The expectations for women of the Victorian Era were different from those of the Regency. Foremost, the ladies of the landed gentry were influenced by the prevalent Victorian opinion of a “natural” separation of the roles of males and females in society. A homegrown attitude of ladies benefitting others around them rather than themselves had taken root. Women of the day were expected to develop a loving and caring character, a well-read mind, sensibility, sympathy, social ease, and benevolence.There were also to be a “mild-mannered” companion to their husbands and a caring mother to their children. There were women who took to the role naturally and those who did not. Some had to learn to subjugate their thoughts and there more fiery natures to their husbands. Females were thought to be incapable of making rational judgments on crucial matters. This translated to their not being permitted to conduct business or their own financial matters.
Needless to say, they were given no say in such matters as marriage settlements. It was thought to be reprehensible of a woman to concern herself with such negotiations. In contrast, the potential bridegroom was considered diligent if he chose to be involved. Many Victorian women were expected to claim the role of “dumb blonde,” whether her hair color was that shade or not. Intelligence in females was not a valued asset during the time. Men tended to look upon a woman as an embellishment.
Wives of the landed gentry and lords of the land were expected to bring “gaiety”to social gatherings. They were to be the arbiters of proper conduct within their husband’s social circle. The wives and daughters of the landed gentry and the aristocracy depended upon their close male relatives (father, brother, cousin, husband, uncle, etc.) for their status and for their material well-being. Unfortunately, girls were not valued within the family. They were often considered a financial burden and there was a rush to have them married off. Mothers were known to express their own doubts by glorifying the birth of a son and treating the birth a daughter as a bit of a disappointment. The lack of an heir was considered the woman’s “fault.” She had failed her husband. (Each daughter of Queen Victoria and Prince Albert received a 21-gun salute after her birth. Each son received a salute of 101 shots.) The daughters of the landed gentry and the aristocracy had neither freedom nor control.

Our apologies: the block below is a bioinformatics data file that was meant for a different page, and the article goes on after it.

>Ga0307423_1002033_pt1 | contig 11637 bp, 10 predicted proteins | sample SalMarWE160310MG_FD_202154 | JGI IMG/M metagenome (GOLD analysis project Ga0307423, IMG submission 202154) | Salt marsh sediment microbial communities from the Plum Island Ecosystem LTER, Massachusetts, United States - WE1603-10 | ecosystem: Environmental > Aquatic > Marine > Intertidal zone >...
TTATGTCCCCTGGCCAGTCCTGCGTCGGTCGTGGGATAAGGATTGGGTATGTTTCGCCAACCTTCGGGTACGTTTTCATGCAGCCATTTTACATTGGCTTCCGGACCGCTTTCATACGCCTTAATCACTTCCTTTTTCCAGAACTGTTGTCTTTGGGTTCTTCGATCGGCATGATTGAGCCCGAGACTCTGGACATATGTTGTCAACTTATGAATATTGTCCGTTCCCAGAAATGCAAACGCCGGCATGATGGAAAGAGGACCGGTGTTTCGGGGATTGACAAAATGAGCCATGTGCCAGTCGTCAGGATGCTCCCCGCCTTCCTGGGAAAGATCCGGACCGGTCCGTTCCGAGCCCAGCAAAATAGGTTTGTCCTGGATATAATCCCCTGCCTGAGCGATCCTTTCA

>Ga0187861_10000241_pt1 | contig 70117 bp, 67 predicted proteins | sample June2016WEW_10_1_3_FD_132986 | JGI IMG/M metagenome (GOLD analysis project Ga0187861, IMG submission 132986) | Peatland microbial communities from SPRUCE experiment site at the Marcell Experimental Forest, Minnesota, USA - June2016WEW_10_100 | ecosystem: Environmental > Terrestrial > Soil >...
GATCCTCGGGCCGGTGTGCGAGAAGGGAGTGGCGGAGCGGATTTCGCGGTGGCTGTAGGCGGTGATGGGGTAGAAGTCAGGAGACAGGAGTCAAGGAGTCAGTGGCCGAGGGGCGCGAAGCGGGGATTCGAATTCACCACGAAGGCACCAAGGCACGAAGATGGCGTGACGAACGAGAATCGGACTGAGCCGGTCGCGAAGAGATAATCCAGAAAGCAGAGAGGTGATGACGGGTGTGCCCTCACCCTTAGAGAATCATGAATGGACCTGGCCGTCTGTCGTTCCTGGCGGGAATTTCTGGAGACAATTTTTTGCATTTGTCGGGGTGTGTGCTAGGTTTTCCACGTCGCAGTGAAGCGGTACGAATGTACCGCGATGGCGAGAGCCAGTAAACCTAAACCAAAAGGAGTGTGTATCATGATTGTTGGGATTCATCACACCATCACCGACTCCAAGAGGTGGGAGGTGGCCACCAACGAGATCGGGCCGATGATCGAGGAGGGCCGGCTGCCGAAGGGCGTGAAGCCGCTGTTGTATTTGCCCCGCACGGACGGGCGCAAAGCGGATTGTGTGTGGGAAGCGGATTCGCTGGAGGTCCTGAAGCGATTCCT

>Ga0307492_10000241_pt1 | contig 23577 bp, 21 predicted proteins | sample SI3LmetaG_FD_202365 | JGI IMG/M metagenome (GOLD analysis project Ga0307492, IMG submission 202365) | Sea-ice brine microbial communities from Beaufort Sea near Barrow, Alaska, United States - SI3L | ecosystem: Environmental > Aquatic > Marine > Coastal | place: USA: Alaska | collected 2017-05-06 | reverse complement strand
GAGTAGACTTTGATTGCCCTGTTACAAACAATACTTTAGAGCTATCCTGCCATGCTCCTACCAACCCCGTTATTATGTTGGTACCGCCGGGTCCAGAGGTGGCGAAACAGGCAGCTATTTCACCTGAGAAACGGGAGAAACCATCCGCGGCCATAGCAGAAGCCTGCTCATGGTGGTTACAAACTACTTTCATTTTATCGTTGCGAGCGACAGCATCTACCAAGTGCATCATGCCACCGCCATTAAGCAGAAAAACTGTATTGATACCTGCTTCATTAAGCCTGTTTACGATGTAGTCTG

Part of their life was to be devoted to the care of charity cases, especially of those surrounding their husbands’ estates. Parish life was a continual pull upon the woman’s role in the neighborhoods. A woman devoted to dress and gossip was frowned upon by the bulwarks of society. As part of the farce, recipients of the lady’s charity were expected to display humble gratitude. Unfortunately, many upon whom the great house’s charity was bestowed did not “read for their parts.” There a great deal of bitterness among the cottagers, servants, etc. It was not beyond the master’s domain to cane a cottager who did not utter the necessary respect to his wife. Daisy, the Countess of Warwick referred to the custom as a form of “serfdom.” [Note! This statement came in 1930, well after the Victorian attitudes had soften.}
Among other aspects of the process was the necessary example the lady was to set for the working classes. This demand upon the mistresses of the household was played in many ways: card playing and excessive drinking were discouraged because the activities led to all sorts of evils; keeping the Sabbath holy (not even cooking a hot meal); playing the organ in church, etc. Instead, many, especially the dowagers, spent their time in “instructing” the younger women in their duties, as well as “instructing” the single females in what or who would make a good marriage match. Women ruled the family and social life: Men ruled public life.
Until 1918, women were barred/excluded from exercising the parliamentary franchise and from the magistracy. In November 1919, the American-born Lady Astor was the first lady to take a seat as an MP. That did not mean they were not involved in political issues. It is said that Lady Georgiana Curzon, Lady Randolph, for example, masterminded her husband’s re-contestation of her seat on being given the seat from the Conservative party. Lady Randolph’s “connections” in the community served her husband well.
Women held few rights to land ownership in a system of primogeniture and of patrilineal descent. In 1883, John Bateman published the fourth edition of The Great Landowners of Great Britain and Ireland. It indicated that less than 7% of properties came to women due to the failure of the male line. Part of this system was the British peerage. In 1880, only seven of the 580 peers were women who held the title in their own right rather than being the female “subject” of her husband’s peerage. Needless to say, none sat in the House of Lords.
Girls who “did not take” in society would be dependent upon male relatives. They sometimes led a nomadic existence, clinging to the benevolence of first one relative and then another. A spinster in society could lose everything with the death of a father or the marriage of a brother. Her position as his “hostess,” as well as her financial future, was usurped by another. Sometimes an unmarried daughter had to make her home with her widowed mother. Lady Muriel Beatrix Gordon-Lennox Beckwith in her book When I Remember (Nicholson and Watson, 1936) says, “Spinsters were compelled to keep up [a] girlish attitude. Their hair might turn grey, and their cheeks become wrinkled, but they remained girlish, simpered, walked delicately.”